Protesters took to the streets of the Spanish capital yesterday to demonstrate against the government's policy of dialogue with Catalan separatists. Tomorrow is the start of the trial of 12 separatists, following their failed cessation bid in 2017.
Thousands of people demonstrated in Madrid on Sunday (February 10) against Spanish Prime Minister Pedro Sanchez's proposed talks to ease political tensions in Catalonia, in a protest organised by centre-right and far-right opposition parties.
Leaders of the 2017 Catalan independence referendum are facing a combined total of 217 years in prison for inciting rebellion. Defending their rights is in the self-interest of Europe if it wants to remain a leading force for democracy.
While many would agree that the Spanish Constitution has served its purpose in keeping a fragile democracy in tact, many more Spaniards would agree that the time has come to make changes to the 40-year-old document. Agreement on what these changes should be is a different matter altogether.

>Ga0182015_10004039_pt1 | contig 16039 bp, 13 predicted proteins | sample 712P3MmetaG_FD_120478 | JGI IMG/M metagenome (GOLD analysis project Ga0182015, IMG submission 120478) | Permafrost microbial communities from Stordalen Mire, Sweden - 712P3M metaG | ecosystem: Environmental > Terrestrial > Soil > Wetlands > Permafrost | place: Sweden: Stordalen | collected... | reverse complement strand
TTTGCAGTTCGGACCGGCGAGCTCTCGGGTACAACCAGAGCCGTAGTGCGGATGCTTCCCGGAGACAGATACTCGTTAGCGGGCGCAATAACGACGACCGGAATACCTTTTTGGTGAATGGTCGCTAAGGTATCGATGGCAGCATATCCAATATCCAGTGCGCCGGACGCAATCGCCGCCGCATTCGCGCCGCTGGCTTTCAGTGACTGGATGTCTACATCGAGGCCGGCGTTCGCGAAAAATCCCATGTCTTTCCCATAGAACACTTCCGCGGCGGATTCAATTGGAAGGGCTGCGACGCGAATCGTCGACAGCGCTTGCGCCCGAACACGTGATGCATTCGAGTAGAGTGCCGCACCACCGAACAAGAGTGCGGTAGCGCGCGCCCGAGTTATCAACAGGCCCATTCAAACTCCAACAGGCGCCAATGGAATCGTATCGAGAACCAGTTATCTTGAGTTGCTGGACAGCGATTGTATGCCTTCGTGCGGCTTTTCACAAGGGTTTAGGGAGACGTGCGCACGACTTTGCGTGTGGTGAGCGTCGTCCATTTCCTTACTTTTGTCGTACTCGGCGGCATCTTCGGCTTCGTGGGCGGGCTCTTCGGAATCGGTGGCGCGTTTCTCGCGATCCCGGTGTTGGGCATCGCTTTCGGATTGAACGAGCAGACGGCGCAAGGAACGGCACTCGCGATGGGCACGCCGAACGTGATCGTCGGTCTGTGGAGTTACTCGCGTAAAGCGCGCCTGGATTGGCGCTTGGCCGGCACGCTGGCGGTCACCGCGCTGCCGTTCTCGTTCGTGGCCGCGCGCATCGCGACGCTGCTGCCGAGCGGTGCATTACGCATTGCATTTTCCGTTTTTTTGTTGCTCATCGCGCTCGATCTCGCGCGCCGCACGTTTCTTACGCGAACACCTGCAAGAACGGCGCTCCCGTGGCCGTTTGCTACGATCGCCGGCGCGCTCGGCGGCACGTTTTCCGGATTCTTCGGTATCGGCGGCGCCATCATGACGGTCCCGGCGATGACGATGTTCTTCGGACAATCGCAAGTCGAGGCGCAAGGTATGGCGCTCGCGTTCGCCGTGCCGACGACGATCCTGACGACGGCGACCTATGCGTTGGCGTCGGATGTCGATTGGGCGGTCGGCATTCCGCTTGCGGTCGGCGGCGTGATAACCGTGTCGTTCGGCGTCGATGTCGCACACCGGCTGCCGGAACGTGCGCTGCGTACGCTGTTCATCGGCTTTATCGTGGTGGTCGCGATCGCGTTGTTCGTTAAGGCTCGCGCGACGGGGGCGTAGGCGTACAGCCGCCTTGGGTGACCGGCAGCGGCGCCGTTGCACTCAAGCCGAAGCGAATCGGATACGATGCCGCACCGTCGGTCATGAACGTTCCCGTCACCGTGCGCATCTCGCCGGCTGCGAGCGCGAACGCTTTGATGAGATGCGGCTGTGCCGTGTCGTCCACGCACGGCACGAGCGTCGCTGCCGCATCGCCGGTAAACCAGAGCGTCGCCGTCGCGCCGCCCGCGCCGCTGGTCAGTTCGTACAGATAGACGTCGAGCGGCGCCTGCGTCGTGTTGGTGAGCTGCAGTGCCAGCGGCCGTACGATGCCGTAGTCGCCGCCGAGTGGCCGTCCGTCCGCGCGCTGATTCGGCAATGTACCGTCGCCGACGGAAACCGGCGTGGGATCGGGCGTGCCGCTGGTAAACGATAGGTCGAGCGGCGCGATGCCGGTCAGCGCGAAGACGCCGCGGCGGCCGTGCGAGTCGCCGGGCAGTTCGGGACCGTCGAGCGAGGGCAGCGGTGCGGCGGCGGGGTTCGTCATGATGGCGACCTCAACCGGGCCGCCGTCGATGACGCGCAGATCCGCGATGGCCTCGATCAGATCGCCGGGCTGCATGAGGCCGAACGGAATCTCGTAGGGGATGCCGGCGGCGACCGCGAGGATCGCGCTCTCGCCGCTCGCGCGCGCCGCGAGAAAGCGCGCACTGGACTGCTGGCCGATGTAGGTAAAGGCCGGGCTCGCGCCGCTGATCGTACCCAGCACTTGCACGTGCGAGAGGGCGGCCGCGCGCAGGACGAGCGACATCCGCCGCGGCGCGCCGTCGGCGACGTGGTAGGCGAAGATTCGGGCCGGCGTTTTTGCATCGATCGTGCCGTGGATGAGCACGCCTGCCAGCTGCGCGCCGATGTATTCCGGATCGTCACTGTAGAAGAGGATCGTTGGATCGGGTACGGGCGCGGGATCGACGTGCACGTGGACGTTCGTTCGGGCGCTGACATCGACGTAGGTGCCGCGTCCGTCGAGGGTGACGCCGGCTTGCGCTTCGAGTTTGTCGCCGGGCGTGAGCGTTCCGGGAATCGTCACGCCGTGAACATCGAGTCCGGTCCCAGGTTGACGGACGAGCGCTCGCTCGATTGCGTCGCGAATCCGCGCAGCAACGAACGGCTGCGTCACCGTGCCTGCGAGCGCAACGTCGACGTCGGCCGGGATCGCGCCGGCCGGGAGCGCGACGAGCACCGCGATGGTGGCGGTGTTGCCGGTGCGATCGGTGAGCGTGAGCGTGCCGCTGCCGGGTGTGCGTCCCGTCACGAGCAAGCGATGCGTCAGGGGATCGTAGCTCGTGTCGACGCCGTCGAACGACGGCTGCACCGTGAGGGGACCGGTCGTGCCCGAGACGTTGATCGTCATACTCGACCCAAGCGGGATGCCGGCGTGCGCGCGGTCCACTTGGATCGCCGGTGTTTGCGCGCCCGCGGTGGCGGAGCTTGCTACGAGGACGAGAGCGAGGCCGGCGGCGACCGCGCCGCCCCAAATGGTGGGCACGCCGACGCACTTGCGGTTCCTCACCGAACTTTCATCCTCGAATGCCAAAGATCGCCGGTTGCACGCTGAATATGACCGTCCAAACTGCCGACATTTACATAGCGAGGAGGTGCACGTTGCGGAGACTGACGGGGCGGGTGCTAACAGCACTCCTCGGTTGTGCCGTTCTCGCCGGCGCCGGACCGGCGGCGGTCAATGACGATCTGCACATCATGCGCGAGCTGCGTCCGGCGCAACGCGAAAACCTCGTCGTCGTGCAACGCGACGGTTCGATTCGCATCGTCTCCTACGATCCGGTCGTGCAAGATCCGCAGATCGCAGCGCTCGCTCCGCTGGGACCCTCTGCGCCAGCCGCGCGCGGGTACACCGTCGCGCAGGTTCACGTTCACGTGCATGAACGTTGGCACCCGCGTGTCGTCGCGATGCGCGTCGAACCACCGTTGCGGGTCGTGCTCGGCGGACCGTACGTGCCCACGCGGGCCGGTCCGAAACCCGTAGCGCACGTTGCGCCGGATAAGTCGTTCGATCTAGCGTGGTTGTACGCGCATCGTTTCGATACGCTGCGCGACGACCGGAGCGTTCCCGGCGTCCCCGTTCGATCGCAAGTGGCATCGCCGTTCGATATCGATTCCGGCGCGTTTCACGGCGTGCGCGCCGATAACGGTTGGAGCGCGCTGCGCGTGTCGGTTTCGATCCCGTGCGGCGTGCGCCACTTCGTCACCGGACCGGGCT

The Catalan independence movement is just one of the many obstacles facing a push to modernise the Spanish Constitution. In order to make sure it serves the needs of all Spaniards today, we have to solve our long-standing problems first.
Riot police charged in to break up a demonstration in front of Catalonia's regional parliament and the headquarters of the Spanish national police in Barcelona on Monday, after thousands marched in Barcelona to mark the first anniversary of an ill-fated independence referendum to split from Spain.
On the one-year anniversary of the banned independence referendum, triggering one of the biggest institutional crises in Spain, where are its protagonists? Has the Catalan pro-independence movement lost its power?